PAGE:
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Limited Force and the Return of Reprisals in the Law of Armed Conflict

Published online by Cambridge University Press:  08 July 2020

Abstract

Armed reprisals are the limited use of military force in response to unlawful actions perpetrated against states. Historically, reprisals provided a military remedy for states that had been wronged (often violently) by another state without having to resort to all-out war in order to counter or deter such wrongful actions. While reprisals are broadly believed to have been outlawed by the UN Charter, states continue to routinely undertake such self-help measures. As part of the roundtable, “The Ethics of Limited Strikes,” this essay examines the doctrine of armed reprisals in light of recent instances of states using force “short of war” in this manner. We argue that the ban on reprisals has been largely ignored by states, and that recent attempts to apply the laws of armed conflict to the cyber domain (such as the Tallinn Manual) are further weakening this prohibition. We conclude that this is a potentially dangerous development that lowers the bar for resorting to military force, risking escalation and thereby further destabilizing the international system.

Type
Roundtable: The Ethics of Limited Strikes
Copyright
Copyright © The Author(s), 2020. Published by Cambridge University Press on behalf of the Carnegie Council for Ethics in International Affairs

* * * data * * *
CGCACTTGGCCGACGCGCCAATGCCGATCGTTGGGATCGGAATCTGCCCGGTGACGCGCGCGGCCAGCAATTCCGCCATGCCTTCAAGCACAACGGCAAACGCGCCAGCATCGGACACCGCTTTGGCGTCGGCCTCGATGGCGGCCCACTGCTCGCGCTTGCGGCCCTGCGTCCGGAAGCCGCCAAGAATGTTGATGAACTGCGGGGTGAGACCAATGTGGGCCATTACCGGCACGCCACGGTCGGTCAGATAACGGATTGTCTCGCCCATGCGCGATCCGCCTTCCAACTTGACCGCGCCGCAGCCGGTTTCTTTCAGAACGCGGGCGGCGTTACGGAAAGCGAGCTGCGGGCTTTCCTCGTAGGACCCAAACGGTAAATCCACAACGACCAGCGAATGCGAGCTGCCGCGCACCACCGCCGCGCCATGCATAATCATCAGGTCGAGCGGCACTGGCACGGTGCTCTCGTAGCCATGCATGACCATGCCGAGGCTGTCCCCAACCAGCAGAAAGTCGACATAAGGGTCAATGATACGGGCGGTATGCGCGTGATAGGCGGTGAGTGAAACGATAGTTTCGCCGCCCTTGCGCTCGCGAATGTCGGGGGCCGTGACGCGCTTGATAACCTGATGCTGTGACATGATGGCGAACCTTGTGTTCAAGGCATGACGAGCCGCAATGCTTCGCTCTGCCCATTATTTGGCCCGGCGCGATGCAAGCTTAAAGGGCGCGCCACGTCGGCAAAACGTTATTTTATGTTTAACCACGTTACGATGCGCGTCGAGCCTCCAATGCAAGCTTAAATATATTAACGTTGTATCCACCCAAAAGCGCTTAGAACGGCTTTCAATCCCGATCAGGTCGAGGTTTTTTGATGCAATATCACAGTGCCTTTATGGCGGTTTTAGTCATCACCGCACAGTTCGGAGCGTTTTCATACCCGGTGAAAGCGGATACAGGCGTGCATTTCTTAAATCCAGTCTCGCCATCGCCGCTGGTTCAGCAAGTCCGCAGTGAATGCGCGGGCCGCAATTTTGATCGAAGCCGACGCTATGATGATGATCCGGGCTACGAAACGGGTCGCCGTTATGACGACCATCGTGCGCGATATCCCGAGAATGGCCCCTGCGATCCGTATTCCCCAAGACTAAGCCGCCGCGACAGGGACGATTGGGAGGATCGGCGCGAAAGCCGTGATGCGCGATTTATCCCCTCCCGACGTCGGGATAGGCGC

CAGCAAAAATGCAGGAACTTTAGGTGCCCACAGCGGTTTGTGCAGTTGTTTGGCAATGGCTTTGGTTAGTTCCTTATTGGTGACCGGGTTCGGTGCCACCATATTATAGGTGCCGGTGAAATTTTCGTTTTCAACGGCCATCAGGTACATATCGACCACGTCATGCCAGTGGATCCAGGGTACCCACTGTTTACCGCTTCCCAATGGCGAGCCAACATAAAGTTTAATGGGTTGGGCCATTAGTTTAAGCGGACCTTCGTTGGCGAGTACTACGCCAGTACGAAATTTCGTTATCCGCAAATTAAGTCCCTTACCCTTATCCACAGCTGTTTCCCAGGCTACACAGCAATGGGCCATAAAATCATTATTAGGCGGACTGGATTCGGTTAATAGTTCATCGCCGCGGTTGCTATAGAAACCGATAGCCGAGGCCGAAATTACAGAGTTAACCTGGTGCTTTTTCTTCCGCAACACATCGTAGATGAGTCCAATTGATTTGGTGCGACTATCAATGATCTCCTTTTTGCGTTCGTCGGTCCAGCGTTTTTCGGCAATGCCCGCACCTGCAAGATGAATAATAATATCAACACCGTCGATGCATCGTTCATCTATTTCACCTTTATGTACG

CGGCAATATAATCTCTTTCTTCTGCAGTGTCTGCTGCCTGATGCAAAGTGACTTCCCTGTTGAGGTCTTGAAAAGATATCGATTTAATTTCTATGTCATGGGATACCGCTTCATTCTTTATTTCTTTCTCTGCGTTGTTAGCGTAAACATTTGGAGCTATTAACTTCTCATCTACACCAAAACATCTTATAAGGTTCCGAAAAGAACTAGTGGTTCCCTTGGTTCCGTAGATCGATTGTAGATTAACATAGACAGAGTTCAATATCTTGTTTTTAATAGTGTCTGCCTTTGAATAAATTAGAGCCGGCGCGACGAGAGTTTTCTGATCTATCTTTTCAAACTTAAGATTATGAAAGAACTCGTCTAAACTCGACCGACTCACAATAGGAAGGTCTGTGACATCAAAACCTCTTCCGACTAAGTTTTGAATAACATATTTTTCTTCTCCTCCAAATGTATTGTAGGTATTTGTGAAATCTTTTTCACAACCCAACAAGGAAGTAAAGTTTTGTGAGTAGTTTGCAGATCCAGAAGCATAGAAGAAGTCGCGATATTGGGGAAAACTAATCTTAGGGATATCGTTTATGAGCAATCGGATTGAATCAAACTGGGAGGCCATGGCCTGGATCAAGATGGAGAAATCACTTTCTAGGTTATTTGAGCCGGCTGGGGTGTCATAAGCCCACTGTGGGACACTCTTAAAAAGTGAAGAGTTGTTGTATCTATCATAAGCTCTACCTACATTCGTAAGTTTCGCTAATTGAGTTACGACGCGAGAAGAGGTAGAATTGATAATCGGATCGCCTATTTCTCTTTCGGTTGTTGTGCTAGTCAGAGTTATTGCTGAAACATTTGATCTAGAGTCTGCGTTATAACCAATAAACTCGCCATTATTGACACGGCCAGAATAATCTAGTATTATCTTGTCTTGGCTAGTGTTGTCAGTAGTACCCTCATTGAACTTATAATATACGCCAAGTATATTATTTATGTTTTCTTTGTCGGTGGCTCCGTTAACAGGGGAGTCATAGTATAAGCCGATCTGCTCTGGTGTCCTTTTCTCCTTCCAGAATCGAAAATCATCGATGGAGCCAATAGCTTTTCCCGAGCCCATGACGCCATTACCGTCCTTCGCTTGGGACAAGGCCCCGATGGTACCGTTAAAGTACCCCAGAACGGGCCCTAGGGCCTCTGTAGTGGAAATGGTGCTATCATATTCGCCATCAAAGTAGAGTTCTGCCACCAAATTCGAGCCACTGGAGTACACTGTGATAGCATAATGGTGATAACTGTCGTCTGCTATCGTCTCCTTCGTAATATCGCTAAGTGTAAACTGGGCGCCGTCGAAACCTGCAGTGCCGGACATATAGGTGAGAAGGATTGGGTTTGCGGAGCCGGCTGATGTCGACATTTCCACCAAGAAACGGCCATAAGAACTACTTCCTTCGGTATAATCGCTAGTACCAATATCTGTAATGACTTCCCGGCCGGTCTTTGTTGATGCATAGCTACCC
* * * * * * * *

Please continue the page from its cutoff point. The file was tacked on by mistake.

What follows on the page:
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References

1 SeeKelsen, Hans, Principles of International Law (Clark, N.J.: Lawbook Exchange, 2003), p. 23Google Scholar.

2 Scharf, Michael P., “Striking a Grotian Moment: How the Syria Airstrikes Changed International Law Relating to Humanitarian Intervention,” Chicago Journal of International Law 19, no. 2 (February 2019), p. 608Google Scholar; and O'Connell, Mary Ellen, “The Popular but Unlawful Armed Reprisal,” Ohio Northern University Law Review 44, no. 2 (2018), pp. 327–28Google Scholar.

3 This then spurred a number of tit-for-tat retaliations between India and Pakistan. See “Balakot: Indian Air Strikes Target Militants in Pakistan,” BBC News, February 26, 2019, www.bbc.com/news/world-asia-47366718.

4 “UN Chief Urges India and Pakistan to Dial Down Tensions in Wake of Kashmir Attack,” UN News, February 20, 2019, news.un.org/en/story/2019/02/1033151.

5 Schmitt, Michael N., ed., Tallinn Manual 2.0 on the International Law Applicable to Cyber Operations, 2nd ed. (Cambridge, U.K.: Cambridge University Press, 2017), p. 330CrossRefGoogle Scholar.

6 Israel Defense Forces, “CLEARED FOR RELEASE: We thwarted an attempted Hamas cyber offensive against Israeli targets. Following our successful cyber defensive operation, we targeted a building . . . ,” Twitter, May 5, 2019, twitter.com/IDF/status/1125066395010699264.

7 Michael D. Shear, Eric Schmitt, Michael Crowley, and Maggie Haberman, “Strikes on Iran Approved by Trump, Then Abruptly Pulled Back,” New York Times, June 20, 2019; and Julian E. Barnes and Thomas Gibbons-Neff, “U.S. Carried Out Cyberattacks on Iran,” New York Times, June 22, 2019, www.nytimes.com/2019/06/22/us/politics/us-iran-cyber-attacks.html.